***Stage/Type of investment***
The terms that most private equity firms use to define the stage of a company’s development are determined by the purpose for which the financing is required.
► Seed – To allow a business concept to be developed, perhaps involving the production of a business plan, prototypes and additional research, prior to bringing a product to market and beginning large-scale manufacturing.
► Start-up – To develop the company’s products or services and fund their initial marketing. Companies may be in the process of being set up or may have been trading for a short time, but not have sold their product commercially.
► Other early stage – To initiate commercial manufacturing and sales in companies that have completed the product development stage but may not yet be generating profits.
► Expansion – To grow and expand an established company. For example, to finance increased production capacity, product development, marketing and to provide additional working capital. Also known as “development” or “growth” capital.
► Management buy-out (MBO) – To enable the current operating management and investors to acquire or to purchase a significant shareholding in the product line or business they manage. The amounts concerned tend to be larger than other types of financing, as they involve the acquisition of an entire business.
► Management buy-in (MBI) – To enable a manager or group of managers from outside a company to buy into it.
► Replacement equity – To allow existing non-private equity investors to buy back or redeem part, or all, of another investor’s shareholding.
► Rescue/turnaround – To finance a company in difficulties or to rescue it from receivership.
► Refinancing bank debt – To reduce a company’s level of gearing.
► Bridge financing – Short-term private equity funding provided to a company generally planning to float within a year.
Most private equity firms will consider investing in a range of industry sectors – if your requirements meet their other investment preferences. Some PEs specialise in specific industry sectors, such as biotechnology, IT and other areas. Others may actively avoid sectors such as real estate.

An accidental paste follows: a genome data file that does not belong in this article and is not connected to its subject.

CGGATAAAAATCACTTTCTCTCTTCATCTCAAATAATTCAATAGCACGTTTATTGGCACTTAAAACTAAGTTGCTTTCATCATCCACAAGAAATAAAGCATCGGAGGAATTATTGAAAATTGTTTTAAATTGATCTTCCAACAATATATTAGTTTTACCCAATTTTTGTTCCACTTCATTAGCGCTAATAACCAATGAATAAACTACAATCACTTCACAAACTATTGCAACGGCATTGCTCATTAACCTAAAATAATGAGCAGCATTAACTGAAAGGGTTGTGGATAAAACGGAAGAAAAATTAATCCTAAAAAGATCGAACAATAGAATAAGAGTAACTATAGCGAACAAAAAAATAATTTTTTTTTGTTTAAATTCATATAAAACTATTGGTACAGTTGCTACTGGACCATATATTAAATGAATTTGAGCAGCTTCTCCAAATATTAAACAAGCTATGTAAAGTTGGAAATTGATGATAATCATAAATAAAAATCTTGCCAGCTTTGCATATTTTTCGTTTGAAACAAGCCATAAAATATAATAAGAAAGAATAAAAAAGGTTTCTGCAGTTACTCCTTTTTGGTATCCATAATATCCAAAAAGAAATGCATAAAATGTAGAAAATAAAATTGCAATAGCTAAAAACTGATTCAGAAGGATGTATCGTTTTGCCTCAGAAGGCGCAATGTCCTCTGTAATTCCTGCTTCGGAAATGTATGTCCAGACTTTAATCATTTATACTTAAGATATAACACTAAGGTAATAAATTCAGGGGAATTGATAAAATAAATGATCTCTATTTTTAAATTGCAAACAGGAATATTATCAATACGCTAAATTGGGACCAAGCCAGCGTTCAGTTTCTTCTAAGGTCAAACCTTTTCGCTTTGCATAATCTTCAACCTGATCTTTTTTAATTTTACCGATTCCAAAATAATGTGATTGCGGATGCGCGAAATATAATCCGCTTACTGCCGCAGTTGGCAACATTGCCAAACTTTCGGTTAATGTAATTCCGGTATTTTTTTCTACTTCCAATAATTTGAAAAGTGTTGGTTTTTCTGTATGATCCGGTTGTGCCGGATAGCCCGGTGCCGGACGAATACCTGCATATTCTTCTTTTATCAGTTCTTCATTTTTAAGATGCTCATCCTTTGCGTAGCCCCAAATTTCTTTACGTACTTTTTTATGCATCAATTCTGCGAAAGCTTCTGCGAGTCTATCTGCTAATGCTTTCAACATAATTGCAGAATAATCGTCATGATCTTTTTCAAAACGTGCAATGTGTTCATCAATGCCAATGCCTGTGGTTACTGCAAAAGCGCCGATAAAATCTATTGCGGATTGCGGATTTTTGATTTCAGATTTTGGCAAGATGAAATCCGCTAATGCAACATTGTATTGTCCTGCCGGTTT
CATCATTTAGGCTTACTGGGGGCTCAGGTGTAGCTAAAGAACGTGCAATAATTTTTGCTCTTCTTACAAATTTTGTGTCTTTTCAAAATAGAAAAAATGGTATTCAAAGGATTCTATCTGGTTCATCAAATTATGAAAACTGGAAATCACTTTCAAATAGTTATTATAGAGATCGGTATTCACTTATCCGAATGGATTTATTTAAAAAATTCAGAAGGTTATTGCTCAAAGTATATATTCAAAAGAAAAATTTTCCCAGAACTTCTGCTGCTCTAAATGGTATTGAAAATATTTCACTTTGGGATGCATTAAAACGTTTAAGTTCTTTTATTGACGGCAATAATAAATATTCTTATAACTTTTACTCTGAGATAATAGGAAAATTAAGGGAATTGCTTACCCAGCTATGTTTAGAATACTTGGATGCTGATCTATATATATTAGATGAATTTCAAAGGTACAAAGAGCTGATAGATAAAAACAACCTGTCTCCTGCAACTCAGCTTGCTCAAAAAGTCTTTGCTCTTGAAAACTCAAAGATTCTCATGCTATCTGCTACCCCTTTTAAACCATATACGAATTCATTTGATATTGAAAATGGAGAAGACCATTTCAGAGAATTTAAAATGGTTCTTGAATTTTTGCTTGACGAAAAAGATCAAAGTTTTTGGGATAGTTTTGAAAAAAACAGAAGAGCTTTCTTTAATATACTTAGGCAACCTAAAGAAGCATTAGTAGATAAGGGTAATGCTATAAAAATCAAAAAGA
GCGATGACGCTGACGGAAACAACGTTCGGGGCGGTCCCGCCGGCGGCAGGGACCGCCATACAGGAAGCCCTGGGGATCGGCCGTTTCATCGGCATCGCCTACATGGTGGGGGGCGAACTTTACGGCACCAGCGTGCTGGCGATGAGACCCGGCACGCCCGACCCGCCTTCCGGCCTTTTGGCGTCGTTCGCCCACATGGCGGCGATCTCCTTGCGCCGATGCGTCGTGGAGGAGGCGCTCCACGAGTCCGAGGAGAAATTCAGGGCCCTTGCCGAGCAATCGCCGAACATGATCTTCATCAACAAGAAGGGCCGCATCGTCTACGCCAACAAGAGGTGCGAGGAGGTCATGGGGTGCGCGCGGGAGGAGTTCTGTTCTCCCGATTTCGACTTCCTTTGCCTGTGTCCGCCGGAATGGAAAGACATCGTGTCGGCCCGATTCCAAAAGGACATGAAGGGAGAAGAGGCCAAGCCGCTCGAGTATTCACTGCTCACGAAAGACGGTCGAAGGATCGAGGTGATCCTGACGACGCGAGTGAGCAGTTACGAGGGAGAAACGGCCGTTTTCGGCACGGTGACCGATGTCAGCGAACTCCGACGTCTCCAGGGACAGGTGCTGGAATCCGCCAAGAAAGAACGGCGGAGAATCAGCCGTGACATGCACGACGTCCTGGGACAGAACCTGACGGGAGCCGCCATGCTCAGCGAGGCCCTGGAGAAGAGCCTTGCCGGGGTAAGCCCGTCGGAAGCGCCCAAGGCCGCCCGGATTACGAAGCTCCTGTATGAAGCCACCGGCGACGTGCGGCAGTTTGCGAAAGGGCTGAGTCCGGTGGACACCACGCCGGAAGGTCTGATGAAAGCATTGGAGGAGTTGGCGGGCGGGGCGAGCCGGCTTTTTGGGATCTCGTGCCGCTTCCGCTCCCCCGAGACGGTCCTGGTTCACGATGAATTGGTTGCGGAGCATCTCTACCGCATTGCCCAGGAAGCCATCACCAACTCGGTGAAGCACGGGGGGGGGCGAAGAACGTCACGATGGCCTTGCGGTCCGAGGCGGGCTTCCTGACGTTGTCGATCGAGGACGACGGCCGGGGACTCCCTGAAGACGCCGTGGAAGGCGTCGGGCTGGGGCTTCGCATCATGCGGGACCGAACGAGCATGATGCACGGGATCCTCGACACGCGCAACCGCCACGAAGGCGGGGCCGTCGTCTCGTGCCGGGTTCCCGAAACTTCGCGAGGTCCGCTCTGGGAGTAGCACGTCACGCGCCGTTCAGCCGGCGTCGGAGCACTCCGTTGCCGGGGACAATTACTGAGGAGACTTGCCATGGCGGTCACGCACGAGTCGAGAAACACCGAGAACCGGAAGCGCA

***Amount of investment***
Most PE firms have a ticket size preferences that may greatly differ between hundreds of thousand of euros to millions of euros.
Companies initially seeking smaller amounts of private equity are more attractive to private equity firms if there is an opportunity for further rounds of private equity investment later on.
The process for investment is similar, whether the amount of capital required is €100,000 or €10 million or more, in terms of the amount of time and effort PEs need to spend in appraising the business proposal prior to investment. This makes the medium to larger-sized investments more attractive for PE investment, as the total size of the return (rather than the percentage) is likely to be greater than for smaller investments, and should more easily cover the initial appraisal costs.
There are Portuguese PEs and foreign ones operating in Portugal. However, a Portuguese company is not limited to these, since big PEs invest worldwide and they might be the ones matching your level of ambition and open to your company’s specific situation. In a globalized and digitalized world, funding opportunities may be sought anywhere.
How should I prepare before approaching a PE firm?
Before approaching PEs a Business plan should be prepared to market your company’s business proposal. This document should show potential investors that if they invest in your company, you and your team will give them a unique opportunity to participate in making an excellent return.
A Business Plan should be considered an essential document for owners and management to formally assess market needs and the competition; review the business’ strengths and weaknesses; and to identify its critical success factors and what must be done to achieve profitable growth. It can be used to consider and reorganise internal financing and to agree and set targets for you and your management team. It should be reviewed regularly.